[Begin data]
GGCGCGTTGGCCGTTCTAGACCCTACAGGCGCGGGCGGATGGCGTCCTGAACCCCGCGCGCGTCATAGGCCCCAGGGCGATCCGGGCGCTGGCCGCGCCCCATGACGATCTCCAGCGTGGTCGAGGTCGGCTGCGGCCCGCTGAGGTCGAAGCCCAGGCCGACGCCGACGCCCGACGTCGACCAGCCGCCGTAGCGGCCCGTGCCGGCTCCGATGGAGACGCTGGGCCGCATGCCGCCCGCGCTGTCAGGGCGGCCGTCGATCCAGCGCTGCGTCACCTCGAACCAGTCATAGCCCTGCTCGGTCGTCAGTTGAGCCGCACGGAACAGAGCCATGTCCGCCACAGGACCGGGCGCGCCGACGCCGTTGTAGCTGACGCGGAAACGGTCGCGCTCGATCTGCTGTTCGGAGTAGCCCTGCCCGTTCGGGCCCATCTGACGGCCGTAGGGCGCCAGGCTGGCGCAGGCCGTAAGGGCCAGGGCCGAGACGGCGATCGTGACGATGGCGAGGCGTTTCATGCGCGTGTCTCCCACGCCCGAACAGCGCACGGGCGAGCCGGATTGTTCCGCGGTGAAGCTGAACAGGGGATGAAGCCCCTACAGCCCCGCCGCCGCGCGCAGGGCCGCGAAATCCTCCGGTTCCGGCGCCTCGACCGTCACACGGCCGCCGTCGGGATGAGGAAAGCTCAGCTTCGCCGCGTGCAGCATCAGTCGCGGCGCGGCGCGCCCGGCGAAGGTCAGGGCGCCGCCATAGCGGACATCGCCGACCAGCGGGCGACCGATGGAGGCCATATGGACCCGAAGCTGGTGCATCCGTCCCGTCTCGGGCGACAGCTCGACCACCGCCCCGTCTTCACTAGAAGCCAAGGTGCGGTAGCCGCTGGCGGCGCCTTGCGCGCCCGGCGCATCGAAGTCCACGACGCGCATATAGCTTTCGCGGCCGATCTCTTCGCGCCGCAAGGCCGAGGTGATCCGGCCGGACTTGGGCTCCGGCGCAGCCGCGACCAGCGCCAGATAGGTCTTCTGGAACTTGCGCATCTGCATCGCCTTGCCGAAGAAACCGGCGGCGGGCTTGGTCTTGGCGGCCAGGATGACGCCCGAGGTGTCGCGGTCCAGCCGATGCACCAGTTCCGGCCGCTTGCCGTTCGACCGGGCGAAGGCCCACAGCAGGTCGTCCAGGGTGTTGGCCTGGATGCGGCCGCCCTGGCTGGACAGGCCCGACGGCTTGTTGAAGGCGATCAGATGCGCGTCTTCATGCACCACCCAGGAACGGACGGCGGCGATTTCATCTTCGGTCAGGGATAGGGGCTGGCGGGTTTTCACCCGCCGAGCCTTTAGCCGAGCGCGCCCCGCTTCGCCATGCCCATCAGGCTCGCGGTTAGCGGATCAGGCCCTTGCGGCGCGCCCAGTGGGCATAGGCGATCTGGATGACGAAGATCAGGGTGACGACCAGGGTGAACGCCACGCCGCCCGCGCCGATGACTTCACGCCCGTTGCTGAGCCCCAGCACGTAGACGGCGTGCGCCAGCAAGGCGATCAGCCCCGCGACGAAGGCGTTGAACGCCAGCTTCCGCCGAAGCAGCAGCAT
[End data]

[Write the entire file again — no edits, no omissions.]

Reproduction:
GGCGCGTTGGCCGTTCTAGACCCTACAGGCGCGGGCGGATGGCGTCCTGAACCCCGCGCGCGTCATAGGCCCCAGGGCGATCCGGGCGCTGGCCGCGCCCCATGACGATCTCCAGCGTGGTCGAGGTCGGCTGCGGCCCGCTGAGGTCGAAGCCCAGGCCGACGCCGACGCCCGACGTCGACCAGCCGCCGTAGCGGCCCGTGCCGGCTCCGATGGAGACGCTGGGCCGCATGCCGCCCGCGCTGTCAGGGCGGCCGTCGATCCAGCGCTGCGTCACCTCGAACCAGTCATAGCCCTGCTCGGTCGTCAGTTGAGCCGCACGGAACAGAGCCATGTCCGCCACAGGACCGGGCGCGCCGACGCCGTTGTAGCTGACGCGGAAACGGTCGCGCTCGATCTGCTGTTCGGAGTAGCCCTGCCCGTTCGGGCCCATCTGACGGCCGTAGGGCGCCAGGCTGGCGCAGGCCGTAAGGGCCAGGGCCGAGACGGCGATCGTGACGATGGCGAGGCGTTTCATGCGCGTGTCTCCCACGCCCGAACAGCGCACGGGCGAGCCGGATTGTTCCGCGGTGAAGCTGAACAGGGGATGAAGCCCCTACAGCCCCGCCGCCGCGCGCAGGGCCGCGAAATCCTCCGGTTCCGGCGCCTCGACCGTCACACGGCCGCCGTCGGGATGAGGAAAGCTCAGCTTCGCCGCGTGCAGCATCAGTCGCGGCGCGGCGCGCCCGGCGAAGGTCAGGGCGCCGCCATAGCGGACATCGCCGACCAGCGGGCGACCGATGGAGGCCATATGGACCCGAAGCTGGTGCATCCGTCCCGTCTCGGGCGACAGCTCGACCACCGCCCCGTCTTCACTAGAAGCCAAGGTGCGGTAGCCGCTGGCGGCGCCTTGCGCGCCCGGCGCATCGAAGTCCACGACGCGCATATAGCTTTCGCGGCCGATCTCTTCGCGCCGCAAGGCCGAGGTGATCCGGCCGGACTTGGGCTCCGGCGCAGCCGCGACCAGCGCCAGATAGGTCTTCTGGAACTTGCGCATCTGCATCGCCTTGCCGAAGAAACCGGCGGCGGGCTTGGTCTTGGCGGCCAGGATGACGCCCGAGGTGTCGCGGTCCAGCCGATGCACCAGTTCCGGCCGCTTGCCGTTCGACCGGGCGAAGGCCCACAGCAGGTCGTCCAGGGTGTTGGCCTGGATGCGGCCGCCCTGGCTGGACAGGCCCGACGGCTTGTTGAAGGCGATCAGATGCGCGTCTTCATGCACCACCCAGGAACGGACGGCGGCGATTTCATCTTCGGTCAGGGATAGGGGCTGGCGGGTTTTCACCCGCCGAGCCTTTAGCCGAGCGCGCCCCGCTTCGCCATGCCCATCAGGCTCGCGGTTAGCGGATCAGGCCCTTGCGGCGCGCCCAGTGGGCATAGGCGATCTGGATGACGAAGATCAGGGTGACGACCAGGGTGAACGCCACGCCGCCCGCGCCGATGACTTCACGCCCGTTGCTGAGCCCCAGCACGTAGACGGCGTGCGCCAGCAAGGCGATCAGCCCCGCGACGAAGGCGTTGAACGCCAGCTTCCGCCGAAGCAGCAGCAT